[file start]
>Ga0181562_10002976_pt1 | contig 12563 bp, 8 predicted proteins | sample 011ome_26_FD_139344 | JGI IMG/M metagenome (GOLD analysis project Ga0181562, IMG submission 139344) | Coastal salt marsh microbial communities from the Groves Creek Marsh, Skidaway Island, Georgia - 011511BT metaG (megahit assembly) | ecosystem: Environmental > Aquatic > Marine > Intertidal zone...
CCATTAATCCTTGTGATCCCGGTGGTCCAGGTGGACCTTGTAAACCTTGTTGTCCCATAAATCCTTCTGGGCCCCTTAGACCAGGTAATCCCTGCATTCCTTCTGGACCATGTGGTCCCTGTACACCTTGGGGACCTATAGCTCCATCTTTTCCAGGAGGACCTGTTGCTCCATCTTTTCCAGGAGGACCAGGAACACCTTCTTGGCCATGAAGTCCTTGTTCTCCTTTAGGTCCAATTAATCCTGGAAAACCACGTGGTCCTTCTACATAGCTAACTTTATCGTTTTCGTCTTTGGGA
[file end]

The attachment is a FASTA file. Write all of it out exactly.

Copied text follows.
>Ga0181562_10002976_pt1 | contig 12563 bp, 8 predicted proteins | sample 011ome_26_FD_139344 | JGI IMG/M metagenome (GOLD analysis project Ga0181562, IMG submission 139344) | Coastal salt marsh microbial communities from the Groves Creek Marsh, Skidaway Island, Georgia - 011511BT metaG (megahit assembly) | ecosystem: Environmental > Aquatic > Marine > Intertidal zone...
CCATTAATCCTTGTGATCCCGGTGGTCCAGGTGGACCTTGTAAACCTTGTTGTCCCATAAATCCTTCTGGGCCCCTTAGACCAGGTAATCCCTGCATTCCTTCTGGACCATGTGGTCCCTGTACACCTTGGGGACCTATAGCTCCATCTTTTCCAGGAGGACCTGTTGCTCCATCTTTTCCAGGAGGACCAGGAACACCTTCTTGGCCATGAAGTCCTTGTTCTCCTTTAGGTCCAATTAATCCTGGAAAACCACGTGGTCCTTCTACATAGCTAACTTTATCGTTTTCGTCTTTGGGA